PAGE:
BMI = weight (kg) / [height (m)]2
For example, if you weigh 70 kg and are 165 cm tall, 70 / (1.65)2 = 25.7.
With pounds and inches, the formula for calculating BMI is weight (lb) / [height (in)]2 x 703.
For example, if you weigh 160 pounds and are 65 inches tall, [160 / (65)2] x 703 = 26.6.
You can calculate your BMI here.
According to the Centers of Disease Control and Prevention (CDC), BMI is categorized as follows:
|18.5 – 24.9||Healthy Weight|
|25.0 – 29.9||Overweight|
|30.0 and Above||Obesity|
Some organizations add an additional classification of Morbid Obesity for a BMI of 35 or above.
A study that examined whether the BMI classifications would improperly classify the health risk of individuals found that there are indeed many people who get incorrectly stratified based on their BMI.
The study looked at the BMI data from 40,420 adults and looked at their blood pressure, triglyceride, cholesterol, glucose, insulin resistance, and C-reactive protein data to look at their true cardiometabolic risk.
Nearly half of individuals were categorized as overweight, 29% of those classified as obese, and even 16% of those whose BMI classified them as morbidly obese were metabolically healthy based on their other health markers.
Furthermore, over 30% of normal weight individuals were actually cardio-metabolically unhealthy based on their other health markers.
These results demonstrate that using BMI as a measure of cardiovascular and metabolic health risks is inherently flawed, especially at the individual level.
In other words, while associations between BMI and disease risk may have some merits at the population level, there are so many individuals that are exceptions to the “rules“ that unilaterally assuming that your BMI can accurately classify your health risks is problematic.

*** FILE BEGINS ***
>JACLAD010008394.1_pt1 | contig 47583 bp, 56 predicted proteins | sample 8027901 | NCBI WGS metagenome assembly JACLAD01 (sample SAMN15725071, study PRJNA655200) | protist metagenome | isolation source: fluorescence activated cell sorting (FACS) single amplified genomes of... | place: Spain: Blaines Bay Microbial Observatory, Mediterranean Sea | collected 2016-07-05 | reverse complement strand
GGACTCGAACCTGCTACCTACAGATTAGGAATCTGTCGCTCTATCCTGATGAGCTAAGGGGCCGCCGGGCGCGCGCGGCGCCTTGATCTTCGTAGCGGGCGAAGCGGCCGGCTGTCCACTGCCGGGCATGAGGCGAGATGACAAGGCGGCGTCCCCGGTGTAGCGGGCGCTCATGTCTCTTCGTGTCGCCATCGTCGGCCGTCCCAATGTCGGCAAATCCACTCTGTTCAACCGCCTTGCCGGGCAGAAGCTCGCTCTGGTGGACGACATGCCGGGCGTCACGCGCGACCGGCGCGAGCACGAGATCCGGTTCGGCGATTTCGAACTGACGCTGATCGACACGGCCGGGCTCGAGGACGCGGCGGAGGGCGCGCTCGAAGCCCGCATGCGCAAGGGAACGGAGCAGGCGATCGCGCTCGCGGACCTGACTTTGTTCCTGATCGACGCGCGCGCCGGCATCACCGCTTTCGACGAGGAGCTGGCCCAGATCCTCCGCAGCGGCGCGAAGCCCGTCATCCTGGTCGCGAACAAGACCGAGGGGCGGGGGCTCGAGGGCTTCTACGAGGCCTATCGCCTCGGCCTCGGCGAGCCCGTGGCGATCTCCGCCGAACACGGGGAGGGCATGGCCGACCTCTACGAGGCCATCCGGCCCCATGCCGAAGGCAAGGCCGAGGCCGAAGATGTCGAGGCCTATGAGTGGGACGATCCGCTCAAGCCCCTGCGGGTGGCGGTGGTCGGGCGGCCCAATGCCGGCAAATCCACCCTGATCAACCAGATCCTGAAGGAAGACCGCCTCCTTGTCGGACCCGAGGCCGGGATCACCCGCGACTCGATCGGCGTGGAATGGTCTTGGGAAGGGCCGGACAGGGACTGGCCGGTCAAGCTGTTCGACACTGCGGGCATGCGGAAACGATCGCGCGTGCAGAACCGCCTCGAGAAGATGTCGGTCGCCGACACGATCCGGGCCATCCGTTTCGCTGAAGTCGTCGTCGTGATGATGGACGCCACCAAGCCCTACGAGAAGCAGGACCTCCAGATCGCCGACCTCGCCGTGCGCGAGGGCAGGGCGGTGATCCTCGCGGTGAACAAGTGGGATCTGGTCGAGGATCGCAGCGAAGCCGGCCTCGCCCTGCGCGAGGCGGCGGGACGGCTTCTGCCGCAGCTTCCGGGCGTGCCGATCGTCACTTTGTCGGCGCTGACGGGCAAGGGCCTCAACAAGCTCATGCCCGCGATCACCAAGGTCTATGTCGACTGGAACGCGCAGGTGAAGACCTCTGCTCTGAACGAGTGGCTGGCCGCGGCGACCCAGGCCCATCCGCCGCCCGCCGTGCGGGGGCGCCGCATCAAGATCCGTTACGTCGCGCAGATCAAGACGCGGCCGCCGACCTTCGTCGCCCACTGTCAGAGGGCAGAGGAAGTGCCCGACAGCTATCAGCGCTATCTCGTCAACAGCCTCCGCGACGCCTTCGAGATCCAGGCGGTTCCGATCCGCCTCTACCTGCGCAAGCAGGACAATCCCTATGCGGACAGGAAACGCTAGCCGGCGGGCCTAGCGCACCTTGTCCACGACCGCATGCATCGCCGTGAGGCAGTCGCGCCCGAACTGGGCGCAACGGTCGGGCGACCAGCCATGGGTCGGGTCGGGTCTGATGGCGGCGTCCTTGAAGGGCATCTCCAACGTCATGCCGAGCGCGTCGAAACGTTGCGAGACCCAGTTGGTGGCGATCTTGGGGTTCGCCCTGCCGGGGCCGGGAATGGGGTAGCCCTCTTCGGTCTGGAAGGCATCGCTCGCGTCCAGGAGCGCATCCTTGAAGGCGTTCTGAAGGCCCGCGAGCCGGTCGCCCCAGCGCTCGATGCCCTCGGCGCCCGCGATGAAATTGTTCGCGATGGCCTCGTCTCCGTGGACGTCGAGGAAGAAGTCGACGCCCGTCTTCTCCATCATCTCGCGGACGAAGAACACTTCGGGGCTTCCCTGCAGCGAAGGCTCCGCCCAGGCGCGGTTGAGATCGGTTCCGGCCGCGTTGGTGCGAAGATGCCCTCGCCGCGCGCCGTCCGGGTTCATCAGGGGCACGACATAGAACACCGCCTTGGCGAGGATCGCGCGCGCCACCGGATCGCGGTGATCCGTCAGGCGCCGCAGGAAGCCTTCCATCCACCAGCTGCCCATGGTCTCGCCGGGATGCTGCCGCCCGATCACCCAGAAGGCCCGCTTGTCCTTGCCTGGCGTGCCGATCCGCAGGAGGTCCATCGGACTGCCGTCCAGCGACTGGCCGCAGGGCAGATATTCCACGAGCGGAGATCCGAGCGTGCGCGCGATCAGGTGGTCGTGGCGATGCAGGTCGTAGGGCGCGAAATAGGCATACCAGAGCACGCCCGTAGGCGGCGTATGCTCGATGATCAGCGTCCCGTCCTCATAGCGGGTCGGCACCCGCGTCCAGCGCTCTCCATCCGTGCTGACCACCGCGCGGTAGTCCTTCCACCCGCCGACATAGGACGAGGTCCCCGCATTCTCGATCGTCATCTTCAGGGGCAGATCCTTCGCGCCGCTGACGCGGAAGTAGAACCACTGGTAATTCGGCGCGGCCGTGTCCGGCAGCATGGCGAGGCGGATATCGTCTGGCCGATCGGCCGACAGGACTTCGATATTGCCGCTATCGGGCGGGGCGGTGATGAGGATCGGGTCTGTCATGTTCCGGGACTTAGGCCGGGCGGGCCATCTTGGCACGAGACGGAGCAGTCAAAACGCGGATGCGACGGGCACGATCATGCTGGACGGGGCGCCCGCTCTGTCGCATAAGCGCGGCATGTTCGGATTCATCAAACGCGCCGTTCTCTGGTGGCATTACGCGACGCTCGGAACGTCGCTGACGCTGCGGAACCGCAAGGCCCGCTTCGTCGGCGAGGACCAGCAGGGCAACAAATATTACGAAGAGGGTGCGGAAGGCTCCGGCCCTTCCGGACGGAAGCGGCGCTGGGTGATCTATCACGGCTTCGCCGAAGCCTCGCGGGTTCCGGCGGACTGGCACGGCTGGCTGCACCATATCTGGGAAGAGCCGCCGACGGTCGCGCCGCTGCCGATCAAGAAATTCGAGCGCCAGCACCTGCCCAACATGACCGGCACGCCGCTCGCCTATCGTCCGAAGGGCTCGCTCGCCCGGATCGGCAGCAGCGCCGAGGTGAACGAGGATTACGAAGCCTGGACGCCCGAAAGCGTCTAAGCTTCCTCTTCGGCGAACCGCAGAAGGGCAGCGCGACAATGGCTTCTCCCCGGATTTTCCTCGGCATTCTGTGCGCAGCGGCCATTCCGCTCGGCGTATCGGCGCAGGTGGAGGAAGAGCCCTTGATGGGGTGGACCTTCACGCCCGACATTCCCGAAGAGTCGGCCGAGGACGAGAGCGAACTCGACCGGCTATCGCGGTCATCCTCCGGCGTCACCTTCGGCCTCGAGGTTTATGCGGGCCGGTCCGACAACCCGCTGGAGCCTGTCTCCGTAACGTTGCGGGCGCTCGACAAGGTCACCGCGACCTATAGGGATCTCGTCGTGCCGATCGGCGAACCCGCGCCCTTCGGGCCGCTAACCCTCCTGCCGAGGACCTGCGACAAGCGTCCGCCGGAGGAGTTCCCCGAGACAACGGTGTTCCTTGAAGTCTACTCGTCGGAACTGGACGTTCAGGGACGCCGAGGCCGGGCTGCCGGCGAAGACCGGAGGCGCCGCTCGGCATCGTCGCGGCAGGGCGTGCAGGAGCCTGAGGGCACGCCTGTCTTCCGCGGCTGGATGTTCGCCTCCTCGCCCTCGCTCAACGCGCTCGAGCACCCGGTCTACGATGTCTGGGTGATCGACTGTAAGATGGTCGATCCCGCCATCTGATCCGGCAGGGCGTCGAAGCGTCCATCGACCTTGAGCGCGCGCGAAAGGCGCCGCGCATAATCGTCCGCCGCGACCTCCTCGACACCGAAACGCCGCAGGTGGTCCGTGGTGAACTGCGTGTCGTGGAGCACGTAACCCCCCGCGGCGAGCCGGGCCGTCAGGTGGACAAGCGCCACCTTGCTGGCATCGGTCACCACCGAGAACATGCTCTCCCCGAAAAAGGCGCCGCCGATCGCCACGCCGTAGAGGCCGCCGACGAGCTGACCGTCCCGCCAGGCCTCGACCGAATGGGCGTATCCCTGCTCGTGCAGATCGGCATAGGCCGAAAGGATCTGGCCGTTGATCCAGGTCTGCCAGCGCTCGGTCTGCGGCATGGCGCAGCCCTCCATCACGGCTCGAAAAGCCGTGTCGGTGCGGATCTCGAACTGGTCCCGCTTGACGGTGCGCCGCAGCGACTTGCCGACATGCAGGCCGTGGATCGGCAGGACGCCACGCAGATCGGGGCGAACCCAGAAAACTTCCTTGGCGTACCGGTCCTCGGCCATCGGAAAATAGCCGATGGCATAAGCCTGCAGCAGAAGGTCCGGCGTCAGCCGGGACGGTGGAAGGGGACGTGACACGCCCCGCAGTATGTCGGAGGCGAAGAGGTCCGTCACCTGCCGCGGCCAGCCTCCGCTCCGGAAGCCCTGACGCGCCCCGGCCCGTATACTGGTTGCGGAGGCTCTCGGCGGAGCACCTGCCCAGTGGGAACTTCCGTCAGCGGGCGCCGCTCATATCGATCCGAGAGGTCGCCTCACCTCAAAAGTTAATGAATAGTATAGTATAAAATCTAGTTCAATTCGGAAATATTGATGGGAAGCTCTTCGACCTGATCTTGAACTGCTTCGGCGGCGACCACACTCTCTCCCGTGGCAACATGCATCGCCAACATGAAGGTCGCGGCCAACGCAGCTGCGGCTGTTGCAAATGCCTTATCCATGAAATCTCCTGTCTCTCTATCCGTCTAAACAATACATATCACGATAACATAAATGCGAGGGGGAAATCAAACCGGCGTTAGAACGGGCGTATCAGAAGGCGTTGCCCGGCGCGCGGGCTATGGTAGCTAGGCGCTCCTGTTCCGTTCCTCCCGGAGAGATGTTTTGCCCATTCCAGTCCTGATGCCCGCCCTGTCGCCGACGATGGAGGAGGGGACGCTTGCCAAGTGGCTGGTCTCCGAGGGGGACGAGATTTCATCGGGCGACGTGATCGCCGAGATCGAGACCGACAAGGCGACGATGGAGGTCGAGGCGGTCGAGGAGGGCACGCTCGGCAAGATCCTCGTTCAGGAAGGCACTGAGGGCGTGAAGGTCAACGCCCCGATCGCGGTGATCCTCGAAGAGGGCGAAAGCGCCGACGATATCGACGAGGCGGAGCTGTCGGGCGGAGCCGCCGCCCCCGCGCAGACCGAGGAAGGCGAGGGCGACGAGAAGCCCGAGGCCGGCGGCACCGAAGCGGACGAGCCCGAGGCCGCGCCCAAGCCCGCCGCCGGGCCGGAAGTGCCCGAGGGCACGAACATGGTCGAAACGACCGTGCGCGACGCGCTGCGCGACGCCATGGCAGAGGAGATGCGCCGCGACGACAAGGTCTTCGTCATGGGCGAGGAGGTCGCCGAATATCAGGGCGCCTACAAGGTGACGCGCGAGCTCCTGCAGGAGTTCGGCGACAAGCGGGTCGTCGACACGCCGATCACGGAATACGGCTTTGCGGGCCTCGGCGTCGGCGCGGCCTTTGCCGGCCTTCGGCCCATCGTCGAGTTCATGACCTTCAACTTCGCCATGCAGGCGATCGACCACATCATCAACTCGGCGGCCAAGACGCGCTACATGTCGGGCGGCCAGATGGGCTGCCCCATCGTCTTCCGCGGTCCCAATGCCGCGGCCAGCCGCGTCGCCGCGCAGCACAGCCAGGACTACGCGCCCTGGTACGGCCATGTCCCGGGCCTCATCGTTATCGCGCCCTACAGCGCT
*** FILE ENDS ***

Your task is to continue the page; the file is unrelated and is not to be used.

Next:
You can be “skinny fat,” which means that you are of normal weight but have an excessive amount of body fat relative to your lean body mass.
These individuals may have a normal BMI but be at an elevated risk for cardiovascular and metabolic health problems.
On the other end of the spectrum, there are plenty of people whose BMI places them in the overweight or obese category who are as good health.
The classic example is an athlete who has built tremendous muscle mass.
Because muscle tissue is so dense, a strong athlete can have a high weight relative to their height, and thus a high BMI.
This can categorize the athlete as overweight or obese based on BMI, yet the person might be extremely fit.
Consider the potential difference in health risk between two men who are both 5’10” inches (70 inches) and weigh 200 pounds.
This means both men have a BMI of 28.7, which classifies them as overweight.
However, the athlete has 8% body fat and the non-athlete has 30% body fat.
The difference in body composition would have a significant impact on their relative health risks, but only knowing BMI would provide an incomplete picture of this difference.
What Is a Healthy Body Fat Percentage?
Body fat is often demonized, particularly in the fitness and diet worlds, but body fat serves important physiological functions, including the following:
- Providing insulation to conserve body heat.
- Providing fuel for the production of energy.
- Providing padding or cushioning to internal organs.
So, if you’re actually measuring body fat rather than BMI, what is a healthy body fat percentage?